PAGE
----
Dermatology/bumps in pubic area
I have these pinkish/whitish bumps in the pubic area and a few on the shaft. I got them a couple of days back. I have been keeping the air conditioner off in my apartment and was sweating a lot in the groin area , this is when these bumps came up. I dont see them spreading. Is this some kind of heat rash or is it a std?
You have Molluscum which is a virus.
The virus causes small white, pink, or flesh-colored raised bumps or growths with a dimple or pit in the center. The bumps are usually smooth and firm. In most people, the growths range from about the size of a pinhead to as large as a pencil eraser (2 to 5 millimeters in diameter).
The bumps may appear anywhere on the body, alone or in groups. They are usually painless, although they may be itchy, red, swollen and/or sore.
Molluscum usually disappears within 6 to 12 months without treatment and without leaving scars. Some growths, however, may remain for up to 4 years.
Who gets molluscum contagiosum?
Molluscum infections occur worldwide but are more common in warm, humid climates and where living conditions are crowded. There is evidence that molluscum infections have been on the rise in the United States since 1966, but these infections are not routinely monitored because they are seldom serious and routinely disappear without treatment.
Molluscum is common enough that you should not be surprised if you see someone with it or if someone in your family becomes infected. Although not limited to children, it is most common in children 1 to 10 years of age. People with weakened immune systems (i.e., HIV-infected persons or persons being treated for cancer) are at higher risk for getting molluscum, and their growths may look different, be larger, and be more difficult to treat.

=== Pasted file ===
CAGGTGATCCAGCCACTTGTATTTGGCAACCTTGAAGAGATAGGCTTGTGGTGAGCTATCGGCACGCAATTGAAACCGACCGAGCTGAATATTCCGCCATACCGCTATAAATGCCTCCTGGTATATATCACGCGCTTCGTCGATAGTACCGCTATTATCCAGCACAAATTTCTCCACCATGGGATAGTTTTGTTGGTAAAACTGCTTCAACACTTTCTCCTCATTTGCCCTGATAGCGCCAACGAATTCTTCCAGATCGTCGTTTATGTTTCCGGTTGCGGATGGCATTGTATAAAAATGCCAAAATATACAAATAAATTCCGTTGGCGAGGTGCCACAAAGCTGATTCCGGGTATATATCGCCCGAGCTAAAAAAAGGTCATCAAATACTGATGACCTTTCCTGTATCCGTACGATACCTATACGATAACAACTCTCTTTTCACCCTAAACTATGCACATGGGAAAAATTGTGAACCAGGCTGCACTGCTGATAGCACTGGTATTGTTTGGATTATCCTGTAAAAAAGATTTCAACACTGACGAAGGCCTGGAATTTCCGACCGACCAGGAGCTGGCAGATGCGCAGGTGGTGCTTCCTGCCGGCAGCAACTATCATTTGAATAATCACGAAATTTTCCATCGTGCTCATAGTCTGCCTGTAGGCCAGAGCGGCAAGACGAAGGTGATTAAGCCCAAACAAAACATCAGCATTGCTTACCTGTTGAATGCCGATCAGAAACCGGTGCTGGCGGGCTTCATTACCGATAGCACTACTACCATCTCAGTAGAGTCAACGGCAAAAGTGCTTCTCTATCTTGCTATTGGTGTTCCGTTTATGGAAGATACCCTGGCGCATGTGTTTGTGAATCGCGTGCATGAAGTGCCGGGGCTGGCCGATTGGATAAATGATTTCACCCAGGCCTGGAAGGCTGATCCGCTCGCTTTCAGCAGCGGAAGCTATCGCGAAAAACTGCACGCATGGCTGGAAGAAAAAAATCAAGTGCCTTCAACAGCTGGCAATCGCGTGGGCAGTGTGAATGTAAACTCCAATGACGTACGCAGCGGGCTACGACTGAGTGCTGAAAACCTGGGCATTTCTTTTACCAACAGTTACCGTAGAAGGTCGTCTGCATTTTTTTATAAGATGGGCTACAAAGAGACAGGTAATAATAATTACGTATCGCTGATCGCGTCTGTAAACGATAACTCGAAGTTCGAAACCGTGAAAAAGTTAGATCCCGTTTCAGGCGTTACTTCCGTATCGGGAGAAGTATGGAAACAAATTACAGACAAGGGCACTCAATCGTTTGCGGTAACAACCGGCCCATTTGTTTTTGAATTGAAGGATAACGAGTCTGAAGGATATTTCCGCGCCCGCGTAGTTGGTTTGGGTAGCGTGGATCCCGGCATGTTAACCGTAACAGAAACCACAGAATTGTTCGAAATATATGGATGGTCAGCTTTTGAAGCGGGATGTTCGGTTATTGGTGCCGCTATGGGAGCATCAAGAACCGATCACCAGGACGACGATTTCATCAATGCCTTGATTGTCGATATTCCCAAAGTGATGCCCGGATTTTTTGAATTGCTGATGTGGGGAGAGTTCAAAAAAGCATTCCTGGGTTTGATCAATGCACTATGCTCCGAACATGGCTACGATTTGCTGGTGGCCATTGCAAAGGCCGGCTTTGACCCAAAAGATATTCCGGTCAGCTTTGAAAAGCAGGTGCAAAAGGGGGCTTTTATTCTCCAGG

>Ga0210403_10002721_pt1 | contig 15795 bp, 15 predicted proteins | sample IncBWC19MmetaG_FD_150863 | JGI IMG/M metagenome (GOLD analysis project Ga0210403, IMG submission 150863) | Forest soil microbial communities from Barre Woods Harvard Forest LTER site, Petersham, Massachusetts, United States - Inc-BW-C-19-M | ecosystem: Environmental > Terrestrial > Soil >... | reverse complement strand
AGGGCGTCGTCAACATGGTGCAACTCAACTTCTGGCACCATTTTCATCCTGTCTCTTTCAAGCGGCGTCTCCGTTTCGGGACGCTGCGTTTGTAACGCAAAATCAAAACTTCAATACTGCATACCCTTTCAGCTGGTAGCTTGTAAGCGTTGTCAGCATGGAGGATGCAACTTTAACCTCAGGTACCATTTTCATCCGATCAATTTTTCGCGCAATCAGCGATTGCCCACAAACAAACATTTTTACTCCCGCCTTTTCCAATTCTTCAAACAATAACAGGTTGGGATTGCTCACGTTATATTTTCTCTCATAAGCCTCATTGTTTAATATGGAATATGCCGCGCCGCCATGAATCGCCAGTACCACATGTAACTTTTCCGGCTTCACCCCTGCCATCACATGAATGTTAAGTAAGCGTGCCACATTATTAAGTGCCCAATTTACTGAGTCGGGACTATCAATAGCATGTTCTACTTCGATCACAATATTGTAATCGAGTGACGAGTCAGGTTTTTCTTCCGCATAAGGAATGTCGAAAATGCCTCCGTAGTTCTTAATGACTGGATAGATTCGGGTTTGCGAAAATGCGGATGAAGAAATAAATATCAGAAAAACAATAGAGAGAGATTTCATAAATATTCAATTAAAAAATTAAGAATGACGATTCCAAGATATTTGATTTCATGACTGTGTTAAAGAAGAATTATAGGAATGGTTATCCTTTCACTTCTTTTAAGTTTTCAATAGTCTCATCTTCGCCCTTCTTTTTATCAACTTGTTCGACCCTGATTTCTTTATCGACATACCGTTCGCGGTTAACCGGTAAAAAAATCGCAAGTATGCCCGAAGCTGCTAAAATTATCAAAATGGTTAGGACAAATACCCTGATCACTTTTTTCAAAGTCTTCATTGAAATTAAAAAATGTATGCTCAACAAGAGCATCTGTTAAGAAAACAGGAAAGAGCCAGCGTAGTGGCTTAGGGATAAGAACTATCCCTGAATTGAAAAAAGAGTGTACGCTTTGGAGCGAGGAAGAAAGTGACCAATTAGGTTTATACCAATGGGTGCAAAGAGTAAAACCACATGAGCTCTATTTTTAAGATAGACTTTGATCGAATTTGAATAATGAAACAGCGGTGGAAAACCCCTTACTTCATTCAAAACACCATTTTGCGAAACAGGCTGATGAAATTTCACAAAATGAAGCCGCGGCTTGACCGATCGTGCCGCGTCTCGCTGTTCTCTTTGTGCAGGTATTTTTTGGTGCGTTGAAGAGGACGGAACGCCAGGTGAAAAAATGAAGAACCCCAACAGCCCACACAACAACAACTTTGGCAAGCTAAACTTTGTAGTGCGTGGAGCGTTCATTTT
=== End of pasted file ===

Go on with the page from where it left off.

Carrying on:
How do people become infected with the molluscum virus?
The virus that causes molluscum is spread from person to person by touching the affected skin. The virus may also be spread by touching a surface with the virus on it, such as a towel, clothing, or toys. Once someone has the virus, the bumps can spread to other parts of their body by touching or scratching a bump and then touching another part of the body. Molluscum can be spread from one person to another by sexual contact.
Although the virus might be spread by sharing swimming pools, baths, saunas, or other wet and warm environments, this has not been proven. Researchers who have investigated this idea think it is more likely the virus is spread by sharing towels and other items around a pool or sauna than through water.
How would I know if I had molluscum contagiosum?
If you have molluscum, you will see small white, pink, or flesh-colored raised bumps or growths with a pit or dimple in the center. The bumps are usually smooth and firm. They can be as small as the head of a pin and as large as a pencil eraser (2 to 5 millimeters in diameter). The growths are usually painless but may become itchy, sore and red and/or swollen. They may occur anywhere on the body including the face, neck, arms, legs, abdomen, and genital area, alone or in groups. The bumps are rarely found on the palms of the hands or the soles of the feet.